4. I think there is a direct line between the cultural belief that people with differences and the torture and murders that you mention…

  5. I just posted an entry on this today on my own blog (hat tip to your own analysis), pointing out what bothered me most about how various matters are handled, at the very least, in the trailer. Suffice it to say, there’s a rather significant contrast between how Downey’s portrayal of another race and Stiller’s portrayal of disability are dealt with.

    http://aut.zone38.net/2008/08/06/stumble-in-the-jungle/

  6. tera & codeman38, i like what you both say in your posts about satire and what’s missing here in this movie— the bubble that should scream this is a joke! as well as the satire being aimed at people of power.

  7. Erin

    And I love how if we find this offensive, it’s because “[we] have no sense of HUMOR!!!!!!!”

    This movie disgusts me.

  8. Pingback: Oh Tropic Thunder « Feminocracy

  9. I saw today that the cowriter of this movie talked about his grandfather being adopted by a “mentally retarded” person, and how angry his grandfather was at seeing Forrest Gump because “it was no picnic” to be raised by a man with a disability.

    Now, perhaps it’s quite true that Cohen’s grandfather was adopted by someone who was not prepared to raise a child, and at that time, social support would likely have been unavailable or not equipped to assist with the situation.

    But in one breath he says he doesn’t hate people with disabilities, he’s satirizing Hollywood, not making fun of “retards.” In the next breath, he talks about how much his grandfather hated his adoptive father, who had a disability classified at the time as retardation.

    Cognitive dissonance?

  10. Franny

    This is pretty disgusting. Making fun of how white, able-bodied people always get to represent “the other” (aka us) on film is a good idea in my mind. But this is just a mess. It’s not satire if it re-inscribes people’s original oppression.

    Also, this makes me wonder, is there a term for an able-bodied actor portraying a person with a disability, like “blackface” but for disabilities? If not, now seems like a good time to make one up.

  11. Hi, Franny,

    Also, this makes me wonder, is there a term for an able-bodied actor portraying a person with a disability, like “blackface” but for disabilities? If not, now seems like a good time to make one up.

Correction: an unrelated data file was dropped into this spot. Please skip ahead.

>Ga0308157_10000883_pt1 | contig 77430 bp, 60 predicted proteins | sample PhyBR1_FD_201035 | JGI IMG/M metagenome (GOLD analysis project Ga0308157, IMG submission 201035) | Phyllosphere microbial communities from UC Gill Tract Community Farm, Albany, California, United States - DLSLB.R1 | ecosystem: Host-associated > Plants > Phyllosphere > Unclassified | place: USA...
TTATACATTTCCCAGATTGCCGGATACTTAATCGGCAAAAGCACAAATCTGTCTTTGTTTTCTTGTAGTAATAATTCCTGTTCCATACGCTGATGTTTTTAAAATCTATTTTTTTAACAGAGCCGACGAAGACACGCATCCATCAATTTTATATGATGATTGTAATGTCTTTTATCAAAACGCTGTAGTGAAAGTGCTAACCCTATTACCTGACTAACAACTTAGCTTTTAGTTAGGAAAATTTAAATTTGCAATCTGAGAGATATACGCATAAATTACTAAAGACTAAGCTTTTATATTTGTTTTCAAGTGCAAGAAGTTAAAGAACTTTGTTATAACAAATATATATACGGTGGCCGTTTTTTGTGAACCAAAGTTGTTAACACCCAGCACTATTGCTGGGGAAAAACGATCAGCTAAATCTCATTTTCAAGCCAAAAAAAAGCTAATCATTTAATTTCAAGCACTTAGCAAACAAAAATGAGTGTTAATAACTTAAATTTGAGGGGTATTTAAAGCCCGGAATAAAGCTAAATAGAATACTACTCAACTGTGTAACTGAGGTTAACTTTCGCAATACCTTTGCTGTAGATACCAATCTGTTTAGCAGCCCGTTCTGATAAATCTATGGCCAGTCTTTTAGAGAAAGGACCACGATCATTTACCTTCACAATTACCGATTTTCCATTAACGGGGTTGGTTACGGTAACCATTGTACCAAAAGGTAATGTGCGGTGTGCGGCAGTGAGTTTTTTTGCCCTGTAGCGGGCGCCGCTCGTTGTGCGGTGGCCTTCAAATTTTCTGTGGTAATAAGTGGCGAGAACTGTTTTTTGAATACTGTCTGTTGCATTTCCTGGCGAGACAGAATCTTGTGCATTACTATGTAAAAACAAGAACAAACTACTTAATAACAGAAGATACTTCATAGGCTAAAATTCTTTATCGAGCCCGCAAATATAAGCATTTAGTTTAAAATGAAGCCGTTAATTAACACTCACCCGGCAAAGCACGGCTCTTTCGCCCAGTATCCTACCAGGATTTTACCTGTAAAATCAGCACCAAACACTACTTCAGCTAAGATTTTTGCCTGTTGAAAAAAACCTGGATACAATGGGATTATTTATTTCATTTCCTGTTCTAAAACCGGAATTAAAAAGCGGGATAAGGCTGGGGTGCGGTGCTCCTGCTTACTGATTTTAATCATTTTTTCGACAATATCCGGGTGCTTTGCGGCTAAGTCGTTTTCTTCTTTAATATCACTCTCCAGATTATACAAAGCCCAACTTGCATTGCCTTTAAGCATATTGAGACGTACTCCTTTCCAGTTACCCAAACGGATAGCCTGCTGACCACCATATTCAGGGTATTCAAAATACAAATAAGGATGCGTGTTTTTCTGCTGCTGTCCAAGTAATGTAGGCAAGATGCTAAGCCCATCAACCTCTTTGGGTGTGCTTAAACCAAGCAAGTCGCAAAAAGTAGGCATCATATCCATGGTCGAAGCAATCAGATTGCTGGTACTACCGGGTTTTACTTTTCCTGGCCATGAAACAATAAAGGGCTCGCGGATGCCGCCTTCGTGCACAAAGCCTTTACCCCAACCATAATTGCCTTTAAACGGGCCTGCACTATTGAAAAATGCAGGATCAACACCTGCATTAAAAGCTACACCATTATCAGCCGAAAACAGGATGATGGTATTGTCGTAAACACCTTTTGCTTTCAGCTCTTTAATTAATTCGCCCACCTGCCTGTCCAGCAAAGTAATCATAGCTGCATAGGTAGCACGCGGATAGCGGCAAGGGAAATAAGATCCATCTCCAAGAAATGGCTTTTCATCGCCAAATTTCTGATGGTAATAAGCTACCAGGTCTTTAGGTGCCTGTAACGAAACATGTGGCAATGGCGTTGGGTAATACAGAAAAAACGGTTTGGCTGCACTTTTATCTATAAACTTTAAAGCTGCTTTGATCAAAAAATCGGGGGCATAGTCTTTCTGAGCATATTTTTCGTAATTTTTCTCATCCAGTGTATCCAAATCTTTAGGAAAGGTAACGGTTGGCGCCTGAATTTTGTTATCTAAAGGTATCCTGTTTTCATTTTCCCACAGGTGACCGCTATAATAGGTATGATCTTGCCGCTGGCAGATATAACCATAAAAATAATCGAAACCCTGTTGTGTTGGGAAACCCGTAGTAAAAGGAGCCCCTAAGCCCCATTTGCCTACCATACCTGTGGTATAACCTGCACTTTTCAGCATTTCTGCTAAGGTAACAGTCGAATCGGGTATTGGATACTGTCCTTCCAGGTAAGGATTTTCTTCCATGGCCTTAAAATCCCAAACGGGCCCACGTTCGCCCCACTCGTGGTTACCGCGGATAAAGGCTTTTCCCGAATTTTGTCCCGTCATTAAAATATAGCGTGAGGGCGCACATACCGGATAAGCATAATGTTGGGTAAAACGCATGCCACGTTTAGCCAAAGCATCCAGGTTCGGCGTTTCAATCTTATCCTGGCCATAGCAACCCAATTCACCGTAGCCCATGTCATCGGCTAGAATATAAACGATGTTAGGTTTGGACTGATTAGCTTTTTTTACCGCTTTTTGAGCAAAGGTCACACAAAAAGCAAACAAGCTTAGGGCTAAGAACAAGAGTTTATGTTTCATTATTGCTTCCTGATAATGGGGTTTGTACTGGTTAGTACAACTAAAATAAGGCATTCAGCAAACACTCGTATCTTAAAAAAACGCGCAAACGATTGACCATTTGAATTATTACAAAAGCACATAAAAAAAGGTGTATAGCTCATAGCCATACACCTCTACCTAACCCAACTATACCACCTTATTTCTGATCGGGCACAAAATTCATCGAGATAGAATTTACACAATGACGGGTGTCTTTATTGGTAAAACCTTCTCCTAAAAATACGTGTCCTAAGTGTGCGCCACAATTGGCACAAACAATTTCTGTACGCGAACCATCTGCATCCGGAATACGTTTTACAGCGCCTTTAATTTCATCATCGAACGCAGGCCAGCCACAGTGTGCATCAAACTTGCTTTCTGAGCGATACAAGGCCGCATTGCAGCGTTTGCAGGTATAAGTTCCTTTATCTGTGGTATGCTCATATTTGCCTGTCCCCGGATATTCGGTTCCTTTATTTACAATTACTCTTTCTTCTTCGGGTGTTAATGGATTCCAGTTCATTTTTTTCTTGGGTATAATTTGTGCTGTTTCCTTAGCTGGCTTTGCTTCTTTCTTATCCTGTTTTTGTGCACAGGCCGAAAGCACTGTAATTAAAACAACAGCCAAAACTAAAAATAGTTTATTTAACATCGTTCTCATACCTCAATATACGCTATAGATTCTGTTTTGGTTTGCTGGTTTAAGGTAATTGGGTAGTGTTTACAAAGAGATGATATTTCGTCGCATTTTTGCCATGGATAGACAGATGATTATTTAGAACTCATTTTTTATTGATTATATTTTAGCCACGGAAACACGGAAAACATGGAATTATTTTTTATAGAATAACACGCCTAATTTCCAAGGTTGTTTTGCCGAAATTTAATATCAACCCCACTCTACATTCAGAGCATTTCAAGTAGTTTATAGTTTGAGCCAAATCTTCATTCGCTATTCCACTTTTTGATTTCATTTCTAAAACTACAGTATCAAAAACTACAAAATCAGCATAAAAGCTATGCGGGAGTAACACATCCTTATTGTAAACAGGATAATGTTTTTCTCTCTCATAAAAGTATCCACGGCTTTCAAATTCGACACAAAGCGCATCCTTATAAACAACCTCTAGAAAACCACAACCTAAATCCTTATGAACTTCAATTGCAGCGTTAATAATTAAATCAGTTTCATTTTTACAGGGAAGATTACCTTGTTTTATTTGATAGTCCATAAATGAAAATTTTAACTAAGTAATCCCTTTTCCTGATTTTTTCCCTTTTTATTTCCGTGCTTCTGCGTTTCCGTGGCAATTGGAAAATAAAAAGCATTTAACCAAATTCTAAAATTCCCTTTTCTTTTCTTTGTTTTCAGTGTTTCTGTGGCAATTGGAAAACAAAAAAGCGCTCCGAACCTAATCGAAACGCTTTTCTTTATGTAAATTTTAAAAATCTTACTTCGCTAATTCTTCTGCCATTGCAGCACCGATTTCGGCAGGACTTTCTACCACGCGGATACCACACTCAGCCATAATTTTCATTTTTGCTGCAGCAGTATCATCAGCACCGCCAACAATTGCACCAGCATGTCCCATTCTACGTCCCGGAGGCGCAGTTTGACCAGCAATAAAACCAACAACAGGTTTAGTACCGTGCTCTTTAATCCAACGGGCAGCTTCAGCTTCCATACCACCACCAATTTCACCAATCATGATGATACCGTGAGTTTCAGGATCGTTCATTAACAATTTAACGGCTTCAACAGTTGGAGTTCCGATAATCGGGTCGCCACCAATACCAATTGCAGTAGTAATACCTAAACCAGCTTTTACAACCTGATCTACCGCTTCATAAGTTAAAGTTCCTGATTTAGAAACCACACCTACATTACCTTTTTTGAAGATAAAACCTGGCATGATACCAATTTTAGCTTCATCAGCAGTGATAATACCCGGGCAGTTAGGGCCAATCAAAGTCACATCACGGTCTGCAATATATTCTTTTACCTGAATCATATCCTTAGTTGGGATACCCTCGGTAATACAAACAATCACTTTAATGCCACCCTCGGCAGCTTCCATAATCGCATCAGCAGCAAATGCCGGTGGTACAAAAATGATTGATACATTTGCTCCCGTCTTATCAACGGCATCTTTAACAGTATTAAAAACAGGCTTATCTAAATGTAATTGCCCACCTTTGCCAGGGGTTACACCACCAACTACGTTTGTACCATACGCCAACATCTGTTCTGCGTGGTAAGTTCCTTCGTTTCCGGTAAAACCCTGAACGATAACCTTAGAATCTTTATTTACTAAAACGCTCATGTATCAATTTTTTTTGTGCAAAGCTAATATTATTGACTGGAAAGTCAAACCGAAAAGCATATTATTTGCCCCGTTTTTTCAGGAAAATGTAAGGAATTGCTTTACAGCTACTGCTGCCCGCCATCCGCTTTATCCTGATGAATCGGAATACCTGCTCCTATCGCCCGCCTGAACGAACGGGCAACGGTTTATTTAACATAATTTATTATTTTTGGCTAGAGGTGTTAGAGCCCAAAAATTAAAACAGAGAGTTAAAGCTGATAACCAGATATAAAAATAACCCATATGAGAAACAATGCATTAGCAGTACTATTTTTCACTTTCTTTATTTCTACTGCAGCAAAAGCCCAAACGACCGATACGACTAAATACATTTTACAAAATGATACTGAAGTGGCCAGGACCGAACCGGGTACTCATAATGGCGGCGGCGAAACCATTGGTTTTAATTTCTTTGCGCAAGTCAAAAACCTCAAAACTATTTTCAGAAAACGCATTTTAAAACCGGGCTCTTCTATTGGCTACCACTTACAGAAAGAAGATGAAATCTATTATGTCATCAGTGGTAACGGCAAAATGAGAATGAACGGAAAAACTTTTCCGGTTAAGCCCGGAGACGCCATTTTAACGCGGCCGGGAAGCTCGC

I’ve heard “crippling up” to describe that phenomenon, though it might be a mostly British term. I’ve heard “disability drag” as well. (Though I don’t personally like that one, because of the transphobia inherent in it). I don’t know if there’s an “official” word, though.

  12. Pingback: Disaboom | Alexa | The "Tropic Thunder" debacle

  13. Chris

    This whole argument is retarded.
    Was the movie Dumb and Dumber ablesim?
    Nobody in that film had the condition referred to as dumb.
    Might as well go whine about that as well.
    Oh how about that movie “white chicks”?
    I guess the caucasian people should blow up into a riot about that film just because they can.
    Seriously people get a hold of reality.
    Keep your completely bias opinions to yourself.

  14. DO NOT support this cause. Any disabled person that finds this offensive is an idiot and they themselves are retarded.

  15. i don’t know what to do about moderation…
    if you’re opposed to the boycotts then i think it’s fine to say so but please don’t use words that this whole post says is hate speech.

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  17. “Seriously people get a hold of reality.”

    Yes, embrace bigotry.

  18. Sam Crawford

    This movie was funny, hands down. I also find it funny that slasher movies like Saw, Saw II, Saw III, etc. NEVER get protested. But call someone a name and OOOH NO! I’m black and I thought Robert as a Black Man was FUNNY!!! He did a great job and was pretty damn authentic. It was also funny when Richard Pryor wore “White Face” way back. As for the retard thing, they explain that in the movie, which i’m sure most of the complainers HAVEN’T seen. Lighten up people, more important things to spend energy on.

  19. Pingback: one last post on tropic thunder « cripchick’s weblog

  20. Scarlett

    I think I also heard Robert Downey Jr putting on an over-the-top fake Australian accent in that trailer too. While this is in no way the same thing as blackface, it’s another example of exploiting (someone else’s) difference for ‘comedy’ value to add to the list.

  21. D J GRAY

    Hey all, it is satire which for most part is self referential to the characters in question. Not outward at us / you / them… whichever you like. By going “full retard” he is merely referencing how Hollywood do it, you know, fully able Tom Hanks or Russell Crowe going for the heart strings portraying challenged people but not quite all the way. It is what it is, and that is a joke about how hollywood as a whole is a joke, pandering to the ego and such. Shout out to Sam Crawfords well executed point. You my man say it well. How about we all meet up one day and instead of going on about this stuff build a shelter for the homeless or raise money for a decent cause or something. One love x